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Behind closed doors

"Thanks for the coverage," wrote District 3 Councilman Roland Gutierrez, after a recent Party Lines criticized his apparent cell-phone fetish that manifested itself at the Council dais during his first day on the job.

"Next time you need to reach me, call me on my cell ... I'll make sure to use my earpiece you're so fond of."

That earpiece, a shiny silver thing that resembles what Lieutenant Uhura wore in old Star Trek episodes, appeared only once at Council Chambers last Thursday, as Mayor Phil Hardberger rolled out his new meeting schedule. (Gutierrez must have received a copy of the Mayor's Committee Report on Integrity and Trust in Local Government, which talks about cell-phone use and other bad behavior during council meetings).

The Hardberger Plan includes the following procedures: Convene at 9 a.m. on Thursday instead of the former 1 p.m. kickoff. Last Thursday, much of the meeting was held in secret, as he immediately announced an executive session to discuss such items as hiring a new City Manager and appointing interim manager J. Rolando Bono to the post until he retires at year's end.

Executive sessions are legal. Councilmembers discuss litigation, real estate, and personnel matters behind the green door of good government, but they're not supposed to vote on an issue unless they return to the public scrutiny.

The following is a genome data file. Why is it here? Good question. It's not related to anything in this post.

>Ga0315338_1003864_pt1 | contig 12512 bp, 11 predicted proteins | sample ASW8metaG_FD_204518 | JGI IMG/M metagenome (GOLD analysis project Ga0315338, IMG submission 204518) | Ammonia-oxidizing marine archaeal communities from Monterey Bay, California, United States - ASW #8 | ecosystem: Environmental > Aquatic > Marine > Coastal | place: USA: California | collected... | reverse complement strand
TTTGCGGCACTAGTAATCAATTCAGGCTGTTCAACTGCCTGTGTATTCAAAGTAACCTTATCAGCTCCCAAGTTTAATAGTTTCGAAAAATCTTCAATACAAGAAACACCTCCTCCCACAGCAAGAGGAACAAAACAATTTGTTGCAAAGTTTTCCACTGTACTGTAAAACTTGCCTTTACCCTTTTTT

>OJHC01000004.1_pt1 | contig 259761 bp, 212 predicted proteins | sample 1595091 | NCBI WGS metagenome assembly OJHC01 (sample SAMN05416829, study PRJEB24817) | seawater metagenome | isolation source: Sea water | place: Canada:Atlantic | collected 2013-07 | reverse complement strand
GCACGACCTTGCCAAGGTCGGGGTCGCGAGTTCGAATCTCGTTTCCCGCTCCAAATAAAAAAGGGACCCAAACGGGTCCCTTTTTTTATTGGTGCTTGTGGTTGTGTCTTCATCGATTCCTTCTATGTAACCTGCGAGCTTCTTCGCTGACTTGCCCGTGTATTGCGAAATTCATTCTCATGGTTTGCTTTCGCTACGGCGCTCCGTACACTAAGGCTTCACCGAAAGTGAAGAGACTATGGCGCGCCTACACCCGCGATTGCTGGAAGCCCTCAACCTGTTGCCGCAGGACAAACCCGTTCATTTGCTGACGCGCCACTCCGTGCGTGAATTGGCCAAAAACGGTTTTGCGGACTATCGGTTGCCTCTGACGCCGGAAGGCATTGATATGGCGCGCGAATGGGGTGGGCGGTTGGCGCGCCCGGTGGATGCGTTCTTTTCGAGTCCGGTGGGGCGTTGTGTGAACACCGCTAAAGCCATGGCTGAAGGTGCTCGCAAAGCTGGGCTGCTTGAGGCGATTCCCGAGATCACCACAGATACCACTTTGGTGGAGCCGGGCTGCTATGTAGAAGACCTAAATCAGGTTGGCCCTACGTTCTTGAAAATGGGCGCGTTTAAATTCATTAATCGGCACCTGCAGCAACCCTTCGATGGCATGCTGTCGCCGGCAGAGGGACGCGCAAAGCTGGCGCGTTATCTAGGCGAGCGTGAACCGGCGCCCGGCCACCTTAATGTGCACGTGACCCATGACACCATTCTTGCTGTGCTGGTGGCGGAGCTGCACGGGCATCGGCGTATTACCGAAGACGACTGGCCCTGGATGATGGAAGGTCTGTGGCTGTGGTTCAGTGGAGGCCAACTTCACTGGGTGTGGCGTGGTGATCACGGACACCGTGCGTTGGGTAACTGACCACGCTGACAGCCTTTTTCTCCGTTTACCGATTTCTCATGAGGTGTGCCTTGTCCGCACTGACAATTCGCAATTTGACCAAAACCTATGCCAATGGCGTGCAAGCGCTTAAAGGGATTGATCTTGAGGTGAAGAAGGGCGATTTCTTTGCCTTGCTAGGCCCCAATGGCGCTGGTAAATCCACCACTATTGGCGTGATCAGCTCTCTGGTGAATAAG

After lunch, the new alcalde, who, as a former district and appellate court judge should know about the Open Meetings Act, reconvened the public meeting with only three council members present in the chamber, and immediately announced another executive session. He returned by himself around 2:30 p.m. to announce that the secret pow-wow was to be continued until about 3:40 p.m.

Understandably, the agenda was lightweight. But how much can you say about the duties of the City Manager? Is it wise to spend three hours talking about a lawsuit filed against the City by a pedestrian who allegedly was hit by a company car during working hours?

Oh, wait. There is a good reason for City Council to spend the better part of the day in the ultra-comfortable executive session suites in the Municipal Plaza building. Certain residents of the Summerglen, Laredo Springs, Mountain Lodge, Canyon Springs, and Fossil Creek residential subdivisions have sued the City over its plans to annex these areas by December. The plaintiffs say the City failed to properly notify them and did not develop a service plan before a state-mandated deadline passed.

The litigants, who are represented by notable City Hall lobbyist David Earl, are seeking a temporary injunction to bar the City from slapping their homes with property taxes.

And the kicker is, since these subdivisions lie within two miles of the PGA Village swindle, the lawsuit-filing residents claim they are entitled to the same 29-year non-annexation agreement that was extended to PGA developers.

It's enough to send Mayor Hardberger and his band of brothers and sisters at City Hall into a month-long executive session.

Next thing you know, these troublesome residents will want a taxing district for their neighborhoods, just like in PGA Village.

Sauce for the goose is sauce for the gander, or so they say.

By Michael Cary

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